Is College Worth It? ask right-wing academic William J. Bennett and his co-author Davu Wilezol, and they answer with a resounding, if perhaps neither particularly surprising nor earth-shaking, “not necessarily”.
This is a little book on a big subject, and if Bennett and Wilezol say very much the kinds of things about the state of higher education you would expect from such staunch conservatives, nonetheless, their critique needs to be taken seriously. Clearly higher education in the United States in the 21st century has problems, significant problems.
Bennett and Wilezol begin by outlining the problems:
- Tuition is excessively high causing students to pile up back breaking debts that haunt them for years.
- More often than not the education they receive for their tuition fails to prepare them adequately for any kind of productive employment.
- College and partying have become synonymous.
- Students who have no real interest or aptitude for further study are herded into the university because it is expected of them.
- Poor K-12 education fails to adequately prepare students for college.
- Professors are more interested in their specialized studies than they are in teaching their students.
And this isn’t even the iceberg under the tip.
That these problems exist is undeniable. That they are systematic across the broad range of institutions is debatable. But even so, the real issue is what do we want from higher education, and how do we go about getting it?
If we are looking for the kinds of credentials that will get us a high-paying job in a hedge fund, then we want one sort of education. Or are we interested in the history of Medieval illuminated manuscripts, in which case we would want another sort?
Moreover, in either case, is the taxpayer obligated to help support every student’s particular educational goals?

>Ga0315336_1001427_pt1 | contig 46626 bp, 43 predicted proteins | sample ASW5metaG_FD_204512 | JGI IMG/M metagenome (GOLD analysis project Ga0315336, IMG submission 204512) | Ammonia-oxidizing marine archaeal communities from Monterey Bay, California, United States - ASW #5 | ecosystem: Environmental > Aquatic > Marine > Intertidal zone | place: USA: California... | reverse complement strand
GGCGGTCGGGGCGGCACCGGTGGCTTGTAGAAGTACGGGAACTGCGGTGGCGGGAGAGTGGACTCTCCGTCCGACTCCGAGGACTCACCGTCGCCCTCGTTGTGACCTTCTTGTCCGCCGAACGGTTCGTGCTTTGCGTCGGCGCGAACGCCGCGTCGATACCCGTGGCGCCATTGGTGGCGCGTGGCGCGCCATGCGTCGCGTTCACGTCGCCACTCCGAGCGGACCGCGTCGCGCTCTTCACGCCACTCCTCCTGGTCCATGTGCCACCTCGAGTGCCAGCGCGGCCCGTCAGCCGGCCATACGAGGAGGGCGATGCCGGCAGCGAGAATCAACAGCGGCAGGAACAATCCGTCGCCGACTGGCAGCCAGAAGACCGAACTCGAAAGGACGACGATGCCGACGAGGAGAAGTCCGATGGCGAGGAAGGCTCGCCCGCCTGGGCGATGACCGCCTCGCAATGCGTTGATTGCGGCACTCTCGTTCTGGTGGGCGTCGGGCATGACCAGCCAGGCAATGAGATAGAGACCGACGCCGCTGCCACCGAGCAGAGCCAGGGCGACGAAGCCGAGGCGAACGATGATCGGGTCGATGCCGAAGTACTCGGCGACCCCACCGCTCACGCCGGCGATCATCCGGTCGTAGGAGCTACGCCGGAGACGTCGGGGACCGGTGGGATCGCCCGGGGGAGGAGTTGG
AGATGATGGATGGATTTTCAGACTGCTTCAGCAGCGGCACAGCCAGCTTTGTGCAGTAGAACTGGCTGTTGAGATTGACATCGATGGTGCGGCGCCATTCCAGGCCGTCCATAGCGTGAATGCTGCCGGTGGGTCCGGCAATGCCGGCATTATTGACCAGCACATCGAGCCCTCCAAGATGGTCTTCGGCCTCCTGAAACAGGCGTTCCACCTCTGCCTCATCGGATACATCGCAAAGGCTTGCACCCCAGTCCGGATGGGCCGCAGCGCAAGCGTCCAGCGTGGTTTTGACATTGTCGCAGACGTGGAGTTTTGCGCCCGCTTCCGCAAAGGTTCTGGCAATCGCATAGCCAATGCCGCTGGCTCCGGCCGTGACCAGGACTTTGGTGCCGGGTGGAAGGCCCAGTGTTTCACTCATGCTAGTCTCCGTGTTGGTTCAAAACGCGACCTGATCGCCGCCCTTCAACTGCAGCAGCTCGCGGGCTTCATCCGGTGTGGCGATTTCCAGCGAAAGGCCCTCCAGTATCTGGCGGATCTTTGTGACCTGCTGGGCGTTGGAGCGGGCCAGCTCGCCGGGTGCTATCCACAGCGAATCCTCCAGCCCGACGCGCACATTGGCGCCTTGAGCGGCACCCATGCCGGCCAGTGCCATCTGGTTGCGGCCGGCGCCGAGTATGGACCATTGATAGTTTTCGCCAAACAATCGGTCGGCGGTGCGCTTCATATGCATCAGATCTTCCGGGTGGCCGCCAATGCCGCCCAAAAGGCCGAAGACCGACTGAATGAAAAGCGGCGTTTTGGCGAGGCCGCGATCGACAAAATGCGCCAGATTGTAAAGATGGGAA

It’s one thing, these authors argue, for taxpayers to support education that benefits society, it is quite something else when you’re talking about Medieval art, never mind some of what they would consider the more unsavory subjects masquerading as scholarly discourse in some institutions.
All learning from their point of view is not equal. Some studies are more important than others, some studies are better than others. Science is good; film study, a waste.
Of course, if, as a result of their education, the students get good jobs and start to pay taxes and contribute to building a robust economy, then one could argue that society has made a good investment in their education no matter what they studied. Right, the authors argue, and the jobs, the good jobs are in science and math and engineering. Film study graduates are working at Starbucks along with the Medievalists.
Whether for society in general or for the individual student, Is College Worth It? “No! It’s not. Not for everyone,” say the authors. The idea that every student needs to attend the best most prestigious university he or she can get accepted to no matter what the cost is silly.
Individuals need to examine what they want from life realistically. They need to determine whether four or more years of study and a mound of debt to pay for it is really the best plan for their future.
There is, however, another point of view worth some conideration. There is the idea that all knowledge is worthwhile, that everything that increases human understanding is worth studying. The authors are fond of quoting Matthew Arnold on the idea that culture is concerned with the “best that has been known and said” as though they have some direct pipeline to what that is. But, shouldn’t the university be open to all knowledge, else how will we know if we have the best? How will we know if there isn’t something better?
Bennett and Wilezol have some very legitimate criticisms of the culture of higher education. It needs to be better. Whether you think they have the right prescription to fix it probably depends on your political druthers.
Just keep in mind, with all its manifold problems, the American system of higher education is still the envy of all the world. Students come from countries far and wide to attend our colleges and universities. There are problems, yes, but when it comes right down to it, we must be doing something right.